Iran Nuclear NewsRussia atomic compromise offer to Iran ruffles West

Russia atomic compromise offer to Iran ruffles West


Reuters: Russia has offered to let Iran do some atomic research if it refrains from enriching uranium on an industrial scale for 7 to 9 years, diplomats said on Tuesday, cracking big-power unity on how to stop Tehran getting the bomb. By Mark Heinrich

VIENNA (Reuters) – Russia has offered to let Iran do some atomic research if it refrains from enriching uranium on an industrial scale for 7 to 9 years, diplomats said on Tuesday, cracking big-power unity on how to stop Tehran getting the bomb.

Iran reacted coolly, with one diplomat saying Tehran could accept a two-year moratorium on industrial atomic fuel production, but not longer, in exchange for centrifuge research.

And he said Iran’s idea of research entailed running nearly 3,000 enrichment centrifuges, which the West would consider industrial-scale and could yield highly enriched uranium sufficient for one nuclear bomb per year.

Washington rejected any concession to let Iran feed uranium gas into a small cascade, or chain, of centrifuges, saying it would inevitably give Tehran the know-how to make warheads.

Britain, Germany and France agreed with its U.S. ally, diplomats from the EU trio said, and Berlin’s IAEA ambassador said reports that Germany was amenable to the idea were wrong.

Mohamed ElBaradei, head of the watchdog International Atomic Energy Agency, alluded to Moscow’s formula when he held out hope on Monday for a deal soon to defuse the crisis without U.N. Security Council intervention against Iran. A council debate on Iran looms after an IAEA board meeting now in its second day.

“Any moratorium of more than two years and any suspension of nuclear research activities (as the West demands) will make it difficult to reach a deal. The face-saving solution is to enrich uranium on a limited scale … during the two years,” he said.

Iran says its nuclear programme aims solely at generating electricity. But it concealed atomic research from the IAEA for 18 years and its calls for Israel’s destruction alarm the West.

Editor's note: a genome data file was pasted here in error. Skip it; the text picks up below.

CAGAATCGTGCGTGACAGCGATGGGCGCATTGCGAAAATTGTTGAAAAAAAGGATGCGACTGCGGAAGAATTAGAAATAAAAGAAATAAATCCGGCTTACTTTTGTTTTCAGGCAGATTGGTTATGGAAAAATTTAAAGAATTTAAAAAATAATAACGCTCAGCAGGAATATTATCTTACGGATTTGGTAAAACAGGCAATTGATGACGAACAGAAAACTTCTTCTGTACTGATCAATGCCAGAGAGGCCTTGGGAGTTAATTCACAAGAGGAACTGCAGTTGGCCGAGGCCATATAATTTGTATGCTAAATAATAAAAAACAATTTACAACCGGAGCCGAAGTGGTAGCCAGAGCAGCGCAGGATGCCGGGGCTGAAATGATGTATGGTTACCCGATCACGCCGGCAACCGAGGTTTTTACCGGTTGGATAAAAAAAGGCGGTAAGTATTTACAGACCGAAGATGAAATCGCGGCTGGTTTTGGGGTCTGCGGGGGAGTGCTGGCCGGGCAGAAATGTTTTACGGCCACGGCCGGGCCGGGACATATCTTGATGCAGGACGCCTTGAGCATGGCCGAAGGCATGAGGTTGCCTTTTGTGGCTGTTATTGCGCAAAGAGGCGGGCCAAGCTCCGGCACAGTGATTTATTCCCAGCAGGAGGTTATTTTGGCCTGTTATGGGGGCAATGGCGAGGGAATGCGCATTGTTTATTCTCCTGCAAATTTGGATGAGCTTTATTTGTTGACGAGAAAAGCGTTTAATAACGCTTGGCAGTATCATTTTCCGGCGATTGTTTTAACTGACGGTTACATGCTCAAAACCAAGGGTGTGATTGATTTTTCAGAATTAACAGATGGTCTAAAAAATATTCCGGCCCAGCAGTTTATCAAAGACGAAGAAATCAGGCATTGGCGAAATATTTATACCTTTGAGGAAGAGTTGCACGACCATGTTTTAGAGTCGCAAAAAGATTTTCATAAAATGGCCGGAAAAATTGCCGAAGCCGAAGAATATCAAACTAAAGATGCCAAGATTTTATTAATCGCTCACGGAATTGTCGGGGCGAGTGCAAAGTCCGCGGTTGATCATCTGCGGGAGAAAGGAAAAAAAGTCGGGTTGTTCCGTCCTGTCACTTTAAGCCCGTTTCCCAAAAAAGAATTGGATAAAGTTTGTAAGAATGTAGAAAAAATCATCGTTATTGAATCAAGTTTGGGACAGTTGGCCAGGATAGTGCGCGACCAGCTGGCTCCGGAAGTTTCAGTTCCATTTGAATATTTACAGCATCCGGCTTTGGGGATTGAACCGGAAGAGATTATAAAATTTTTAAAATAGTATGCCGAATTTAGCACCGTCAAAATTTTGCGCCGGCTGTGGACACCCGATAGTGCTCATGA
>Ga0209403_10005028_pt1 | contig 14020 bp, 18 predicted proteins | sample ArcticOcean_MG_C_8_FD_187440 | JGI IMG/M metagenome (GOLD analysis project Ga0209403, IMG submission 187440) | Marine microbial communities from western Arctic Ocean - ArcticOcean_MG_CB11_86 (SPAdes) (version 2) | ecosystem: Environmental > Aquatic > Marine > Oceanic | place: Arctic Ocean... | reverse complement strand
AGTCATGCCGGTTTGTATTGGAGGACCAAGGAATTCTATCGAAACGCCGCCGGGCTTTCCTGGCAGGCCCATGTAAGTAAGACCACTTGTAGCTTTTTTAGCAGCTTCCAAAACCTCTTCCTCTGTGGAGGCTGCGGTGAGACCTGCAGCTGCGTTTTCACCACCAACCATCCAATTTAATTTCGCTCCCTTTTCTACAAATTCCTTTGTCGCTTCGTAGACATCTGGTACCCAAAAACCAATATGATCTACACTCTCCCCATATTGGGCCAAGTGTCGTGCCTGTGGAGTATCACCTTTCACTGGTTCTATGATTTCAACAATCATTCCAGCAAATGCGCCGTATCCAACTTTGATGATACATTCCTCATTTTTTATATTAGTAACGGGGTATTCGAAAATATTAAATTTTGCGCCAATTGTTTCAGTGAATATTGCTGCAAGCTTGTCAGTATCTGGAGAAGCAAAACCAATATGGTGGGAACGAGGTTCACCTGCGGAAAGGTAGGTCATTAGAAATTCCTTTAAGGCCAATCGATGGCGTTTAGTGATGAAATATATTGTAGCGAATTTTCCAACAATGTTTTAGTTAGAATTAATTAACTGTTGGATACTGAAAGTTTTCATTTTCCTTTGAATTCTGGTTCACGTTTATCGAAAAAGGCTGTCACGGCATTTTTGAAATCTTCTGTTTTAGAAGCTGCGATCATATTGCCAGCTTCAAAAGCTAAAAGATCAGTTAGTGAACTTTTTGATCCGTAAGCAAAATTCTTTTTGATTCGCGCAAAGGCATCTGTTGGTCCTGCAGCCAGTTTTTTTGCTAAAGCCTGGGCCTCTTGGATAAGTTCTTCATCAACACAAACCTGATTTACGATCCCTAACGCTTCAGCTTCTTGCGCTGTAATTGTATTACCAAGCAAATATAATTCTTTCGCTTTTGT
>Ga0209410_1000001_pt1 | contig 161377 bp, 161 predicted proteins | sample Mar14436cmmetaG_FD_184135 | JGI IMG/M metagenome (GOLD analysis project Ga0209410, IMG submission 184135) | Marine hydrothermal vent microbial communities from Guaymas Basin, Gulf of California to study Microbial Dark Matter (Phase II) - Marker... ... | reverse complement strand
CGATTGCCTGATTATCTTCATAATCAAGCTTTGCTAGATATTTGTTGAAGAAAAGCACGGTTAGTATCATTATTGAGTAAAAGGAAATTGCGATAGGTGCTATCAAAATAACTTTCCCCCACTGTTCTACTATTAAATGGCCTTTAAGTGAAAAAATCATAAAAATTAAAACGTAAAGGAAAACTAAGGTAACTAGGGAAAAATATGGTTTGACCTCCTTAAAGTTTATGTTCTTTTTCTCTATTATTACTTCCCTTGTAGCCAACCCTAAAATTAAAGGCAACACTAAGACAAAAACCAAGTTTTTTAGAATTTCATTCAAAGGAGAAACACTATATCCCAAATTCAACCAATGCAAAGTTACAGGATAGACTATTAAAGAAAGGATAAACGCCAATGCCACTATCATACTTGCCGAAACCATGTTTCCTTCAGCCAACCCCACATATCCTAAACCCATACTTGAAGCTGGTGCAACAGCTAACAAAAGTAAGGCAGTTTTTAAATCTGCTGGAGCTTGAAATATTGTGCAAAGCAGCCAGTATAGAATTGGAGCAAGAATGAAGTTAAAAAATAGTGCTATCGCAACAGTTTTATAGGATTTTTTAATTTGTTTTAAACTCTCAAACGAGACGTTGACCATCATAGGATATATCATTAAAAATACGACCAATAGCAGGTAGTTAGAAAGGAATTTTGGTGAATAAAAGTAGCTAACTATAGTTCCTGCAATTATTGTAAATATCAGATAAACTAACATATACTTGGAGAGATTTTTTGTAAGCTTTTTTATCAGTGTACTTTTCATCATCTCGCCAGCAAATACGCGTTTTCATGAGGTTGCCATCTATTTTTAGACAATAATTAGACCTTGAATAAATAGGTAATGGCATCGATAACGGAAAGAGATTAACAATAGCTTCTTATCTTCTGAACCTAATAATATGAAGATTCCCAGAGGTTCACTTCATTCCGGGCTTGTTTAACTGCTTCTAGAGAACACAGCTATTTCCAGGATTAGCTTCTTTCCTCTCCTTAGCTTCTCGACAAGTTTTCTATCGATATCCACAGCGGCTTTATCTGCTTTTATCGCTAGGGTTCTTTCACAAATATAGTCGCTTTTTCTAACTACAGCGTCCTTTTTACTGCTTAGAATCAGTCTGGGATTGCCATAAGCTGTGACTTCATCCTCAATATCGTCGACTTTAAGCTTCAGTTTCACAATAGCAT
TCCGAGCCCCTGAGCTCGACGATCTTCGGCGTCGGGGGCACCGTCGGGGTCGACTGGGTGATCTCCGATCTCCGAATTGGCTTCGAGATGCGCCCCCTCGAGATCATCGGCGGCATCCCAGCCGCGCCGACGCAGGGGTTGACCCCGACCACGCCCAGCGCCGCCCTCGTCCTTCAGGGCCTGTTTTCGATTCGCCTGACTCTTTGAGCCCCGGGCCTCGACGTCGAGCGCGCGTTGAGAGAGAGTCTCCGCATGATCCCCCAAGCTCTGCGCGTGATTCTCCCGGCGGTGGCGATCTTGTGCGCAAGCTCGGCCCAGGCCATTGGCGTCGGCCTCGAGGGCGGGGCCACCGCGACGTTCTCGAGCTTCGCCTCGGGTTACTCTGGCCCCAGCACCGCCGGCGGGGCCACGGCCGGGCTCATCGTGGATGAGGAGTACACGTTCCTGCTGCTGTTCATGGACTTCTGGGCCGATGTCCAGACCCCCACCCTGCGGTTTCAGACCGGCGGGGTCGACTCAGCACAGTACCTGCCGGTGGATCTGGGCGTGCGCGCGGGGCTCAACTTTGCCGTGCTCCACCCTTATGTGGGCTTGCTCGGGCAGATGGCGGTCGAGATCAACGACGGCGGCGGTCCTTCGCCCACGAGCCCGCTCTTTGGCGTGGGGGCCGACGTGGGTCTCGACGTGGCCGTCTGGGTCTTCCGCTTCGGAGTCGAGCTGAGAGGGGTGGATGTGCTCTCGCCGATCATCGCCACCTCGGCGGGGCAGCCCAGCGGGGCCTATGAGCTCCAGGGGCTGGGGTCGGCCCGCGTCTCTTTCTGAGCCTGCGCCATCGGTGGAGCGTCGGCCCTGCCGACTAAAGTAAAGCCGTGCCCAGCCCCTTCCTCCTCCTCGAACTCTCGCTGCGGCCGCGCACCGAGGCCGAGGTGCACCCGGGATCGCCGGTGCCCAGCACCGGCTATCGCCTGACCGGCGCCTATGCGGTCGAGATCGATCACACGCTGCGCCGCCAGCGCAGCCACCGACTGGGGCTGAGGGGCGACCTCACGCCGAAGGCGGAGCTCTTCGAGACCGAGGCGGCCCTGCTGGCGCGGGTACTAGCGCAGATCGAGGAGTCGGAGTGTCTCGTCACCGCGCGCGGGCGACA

“Russia has circulated a proposal to the (EU and U.S.) capitals that would let Iran conduct limited enrichment research if it suspends industrial-scale efforts for 7 to 9 years,” said a diplomat from one of the three EU powers.

He said the plan, still exploratory and only verbal, would also require Tehran to ratify a protocol allowing snap IAEA inspections of its atomic sites and accept a joint venture under which Russia would supply Tehran with low-enriched uranium.

Like other officials, he asked not to be identified in exchange for divulging details of the diplomatic manoeuvring.

Russian diplomats were expected to meet experts in the IAEA’s secretariat later this week to get a technical assessment as to what level of nuclear research in Iran could be “safe” from the risk of diversion into a military programme, he said.

Asked about the reports, a spokesman at Russia’s Foreign Ministry said it “needs more time” before it could comment.


Moscow’s reported package looked like an effort to bridge a gap between Iran’s previously expressed readiness to defer any firing up of thousands of centrifuges for up to two years and the EU trio’s demand for a 10-year moratorium on all enrichment.

The diplomat close to Iran’s negotiations said Tehran could discuss “more intensive monitoring” of research activities with the IAEA within the framework of a deal with Russia.

But Washington again ruled out letting Iran pursue any atomic fuel development and predicted the Security Council would tackle Iran’s case, barring a sudden Iranian change of heart.

Russian and U.S. officials expected a frank airing of differences on Iran when Russian Foreign Minister Sergei Lavrov meets U.S. Secretary of State Condoleezza Rice later on Tuesday.

“You can’t have the regime pursuing enrichment on any scale,” said State Department spokesman Tom Casey, “because pursuing (that) allows them to master the technology, complete the fuel cycle — and then that technology can easily be applied to a clandestine program for assembling nuclear weapons.”

But diplomats said Russia and ElBaradei see the gesture as a way to restrain Iranian hardliners who say a disgruntled Iran might quit the nuclear Non-Proliferation Treaty.

In defying calls to halt all enrichment-related work, Iran seems to be counting on divisions in the Security Council over whether to resort to sanctions mooted by the United States.

While Moscow and Beijing also do not want Iran to acquire atom bomb technology, they want to protect big trade stakes with Tehran and could use their council vetoes to block sanctions.

U.S. Undersecretary of State Nicholas Burns said Washington, might try to get EU allies and others join it in non-U.N. travel and financial sanctions on Iran if Tehran proved obdurate.

Herbert Honsowitz, Germany’s ambassador to the IAEA, denied reports Berlin was warming to Russia’s offer. “We have not accepted it or considered it in any way,” he told Reuters.

(Additional reporting by Parisa Hafezi in Vienna and Parinoosh Arami in Tehran)

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